Comment. Presumably the defendant will ask the state supreme court to review this case based on the dissent. If so, the court will have the opportunity to wade into a sprawling national split of authority. Professor Wayne LaFave explains that courts fall in two general camps. The first group of courts will find probable cause to search a drug seller’s home based on drug sales outside the home only when there are “some additional facts . . . which would support the inference that the supply [of drugs] is located [in the home].” Wayne R. LaFave, Search and Seizure: A Treatise on the Fourth Amendment § 3.7(d) (5th ed. 2012) (exhaustively collecting authority). The “additional facts” need not be especially strong and may include an effort to conceal the location of the seller’s home from police; a visit to the home immediately before or after the sale; or a close proximity between the home and the sale, among other possibilities. But there must be some additional peppercorn connecting the drug activity and the home.
Professor LaFave summarizes the second perspective as follows: “[I]n more recent times, many courts have been disinclined to require such facts in the particular case to support that inference. Rather, it is commonly held that this gap can be filled merely on the basis of the affiant-officer’s experience (or, for that matter, the magistrate’s common-sense judgment) that drug dealers ordinarily keep their supply, records, and monetary profits at home.” Id. See also F. Lee Bailey & Kenneth Fishman, Handling Narcotic & Drug Cases § 131.2 (Feb. 2019 update) (citing State v. Thein, 977 P.2d 582 (Wash. 1999), for the proposition that “[g]eneral statements in a search warrant affidavit to the effect that drug dealers commonly keep drugs, drug-related records, and firearms in their homes, does [sic] not provide probable cause to search the home of a particular suspect,” but also noting contrary authority from other courts).
It isn’t totally obvious where North Carolina fits. Campbell suggests perhaps the first camp, but it is an older case and the court’s explanation of its reasoning isn’t crystal clear. Although Allman is certainly favorable for the State, the opinion emphasizes the “additional fact” that the suspects had lied to the officers about where they lived. Therefore, Allman doesn’t put North Carolina firmly in the second camp. Some of the language in Bailey comes closer to endorsing the second perspective, but Bailey may be appealed further. And there’s no guarantee that a further appeal will clarify the issue completely. The state supreme court could decide the issue on narrow grounds by focusing on the “additional fact” that the drug sellers returned to the residence immediately after the sale.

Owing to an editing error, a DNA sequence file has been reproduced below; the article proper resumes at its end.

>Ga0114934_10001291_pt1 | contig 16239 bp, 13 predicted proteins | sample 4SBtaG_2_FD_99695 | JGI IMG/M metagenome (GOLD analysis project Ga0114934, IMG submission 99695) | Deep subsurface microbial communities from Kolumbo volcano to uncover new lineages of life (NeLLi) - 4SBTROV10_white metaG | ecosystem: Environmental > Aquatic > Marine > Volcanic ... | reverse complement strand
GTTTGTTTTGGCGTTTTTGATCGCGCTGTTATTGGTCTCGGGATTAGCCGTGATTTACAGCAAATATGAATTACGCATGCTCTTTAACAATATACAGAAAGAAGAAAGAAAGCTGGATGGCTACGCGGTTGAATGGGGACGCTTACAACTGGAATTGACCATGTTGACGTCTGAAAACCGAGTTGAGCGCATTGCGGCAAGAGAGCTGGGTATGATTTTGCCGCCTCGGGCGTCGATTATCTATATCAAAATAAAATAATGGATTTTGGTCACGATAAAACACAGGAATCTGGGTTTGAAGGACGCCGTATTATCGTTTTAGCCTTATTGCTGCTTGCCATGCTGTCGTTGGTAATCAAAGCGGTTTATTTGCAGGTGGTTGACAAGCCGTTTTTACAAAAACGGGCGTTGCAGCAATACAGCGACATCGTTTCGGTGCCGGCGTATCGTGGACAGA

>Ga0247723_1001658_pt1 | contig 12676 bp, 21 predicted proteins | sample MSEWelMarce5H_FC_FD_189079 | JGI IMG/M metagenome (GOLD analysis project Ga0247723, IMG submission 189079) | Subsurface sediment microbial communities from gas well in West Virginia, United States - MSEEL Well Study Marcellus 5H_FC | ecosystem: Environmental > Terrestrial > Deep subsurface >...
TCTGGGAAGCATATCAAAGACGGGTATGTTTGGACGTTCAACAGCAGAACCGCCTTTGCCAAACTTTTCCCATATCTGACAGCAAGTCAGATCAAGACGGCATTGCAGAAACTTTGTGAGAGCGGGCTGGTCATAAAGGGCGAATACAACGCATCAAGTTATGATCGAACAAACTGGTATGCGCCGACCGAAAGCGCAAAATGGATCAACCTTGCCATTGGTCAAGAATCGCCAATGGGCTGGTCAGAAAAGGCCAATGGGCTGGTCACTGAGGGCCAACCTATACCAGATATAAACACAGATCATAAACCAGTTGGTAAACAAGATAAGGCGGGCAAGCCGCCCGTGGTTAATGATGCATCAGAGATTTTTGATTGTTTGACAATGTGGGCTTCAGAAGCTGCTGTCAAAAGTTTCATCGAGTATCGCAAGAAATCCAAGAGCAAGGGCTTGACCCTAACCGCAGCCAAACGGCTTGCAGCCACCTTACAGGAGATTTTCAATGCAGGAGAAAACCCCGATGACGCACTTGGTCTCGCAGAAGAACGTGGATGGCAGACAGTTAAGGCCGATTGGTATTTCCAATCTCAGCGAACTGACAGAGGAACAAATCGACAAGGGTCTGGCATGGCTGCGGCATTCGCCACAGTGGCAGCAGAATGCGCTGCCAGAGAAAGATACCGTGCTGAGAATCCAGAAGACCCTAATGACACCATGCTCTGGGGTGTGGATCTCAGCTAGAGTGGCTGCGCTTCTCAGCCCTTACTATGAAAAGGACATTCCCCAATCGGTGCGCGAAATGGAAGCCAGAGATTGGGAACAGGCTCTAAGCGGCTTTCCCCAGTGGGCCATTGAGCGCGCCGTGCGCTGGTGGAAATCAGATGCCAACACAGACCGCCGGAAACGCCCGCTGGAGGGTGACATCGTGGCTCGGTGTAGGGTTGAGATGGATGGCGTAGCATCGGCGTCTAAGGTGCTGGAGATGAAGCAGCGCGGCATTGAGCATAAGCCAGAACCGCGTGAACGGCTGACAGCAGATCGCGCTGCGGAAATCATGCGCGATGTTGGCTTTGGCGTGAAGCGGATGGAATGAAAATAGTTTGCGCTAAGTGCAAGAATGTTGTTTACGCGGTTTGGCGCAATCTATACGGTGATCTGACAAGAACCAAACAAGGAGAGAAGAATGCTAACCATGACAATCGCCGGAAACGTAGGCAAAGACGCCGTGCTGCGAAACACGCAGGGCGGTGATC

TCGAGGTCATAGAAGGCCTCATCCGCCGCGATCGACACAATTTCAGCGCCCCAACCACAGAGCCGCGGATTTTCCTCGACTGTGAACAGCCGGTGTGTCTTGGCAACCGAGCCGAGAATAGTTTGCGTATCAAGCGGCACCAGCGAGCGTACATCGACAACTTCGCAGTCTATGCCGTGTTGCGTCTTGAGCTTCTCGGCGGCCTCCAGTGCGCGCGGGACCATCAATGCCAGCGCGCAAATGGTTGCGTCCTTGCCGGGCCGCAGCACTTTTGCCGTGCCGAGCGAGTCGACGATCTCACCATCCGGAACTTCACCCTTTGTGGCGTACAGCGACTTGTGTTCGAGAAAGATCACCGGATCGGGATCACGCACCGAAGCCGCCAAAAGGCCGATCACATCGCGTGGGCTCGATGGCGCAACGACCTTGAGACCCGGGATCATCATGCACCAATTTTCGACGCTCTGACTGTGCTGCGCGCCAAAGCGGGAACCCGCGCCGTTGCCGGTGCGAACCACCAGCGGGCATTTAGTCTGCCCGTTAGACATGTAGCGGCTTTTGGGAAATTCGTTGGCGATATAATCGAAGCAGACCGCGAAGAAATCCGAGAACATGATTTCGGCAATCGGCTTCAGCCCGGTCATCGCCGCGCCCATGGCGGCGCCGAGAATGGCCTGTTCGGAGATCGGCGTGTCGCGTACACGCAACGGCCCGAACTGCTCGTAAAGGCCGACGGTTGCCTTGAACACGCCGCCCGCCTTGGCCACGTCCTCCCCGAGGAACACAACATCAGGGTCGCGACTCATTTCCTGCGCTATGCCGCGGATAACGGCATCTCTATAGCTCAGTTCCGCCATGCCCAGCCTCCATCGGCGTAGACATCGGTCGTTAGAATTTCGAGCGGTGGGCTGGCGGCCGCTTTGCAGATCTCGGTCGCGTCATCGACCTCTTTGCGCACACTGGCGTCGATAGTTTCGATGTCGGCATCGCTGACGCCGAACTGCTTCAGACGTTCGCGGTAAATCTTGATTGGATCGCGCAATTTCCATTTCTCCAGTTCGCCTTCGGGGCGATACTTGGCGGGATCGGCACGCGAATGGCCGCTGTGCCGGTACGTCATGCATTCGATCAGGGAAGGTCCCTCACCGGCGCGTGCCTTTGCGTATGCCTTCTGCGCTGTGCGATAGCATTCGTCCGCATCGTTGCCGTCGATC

In the meantime, one suggestion for officers drafting, and judicial officials reviewing, search warrant applications is to pay close attention to what the affiant says about his or her training and experience with drug offenses and where drug sellers keep the tools of their trade. Judge Zachary, in distinguishing Allman, pointed out that the affidavit in Bailey contained no “insight from the affiant’s ‘training and experience’ which might have helped to link the single occurrence of a narcotics transaction with the presence of additional narcotics inside the suspected dealer’s home.” Courts elsewhere have also looked to officers’ training and experience, as reflected in the affidavit, to support the idea that people who sell drugs often keep contraband in their homes. Thus, careful drafting may make the difference between a valid warrant and an invalid one.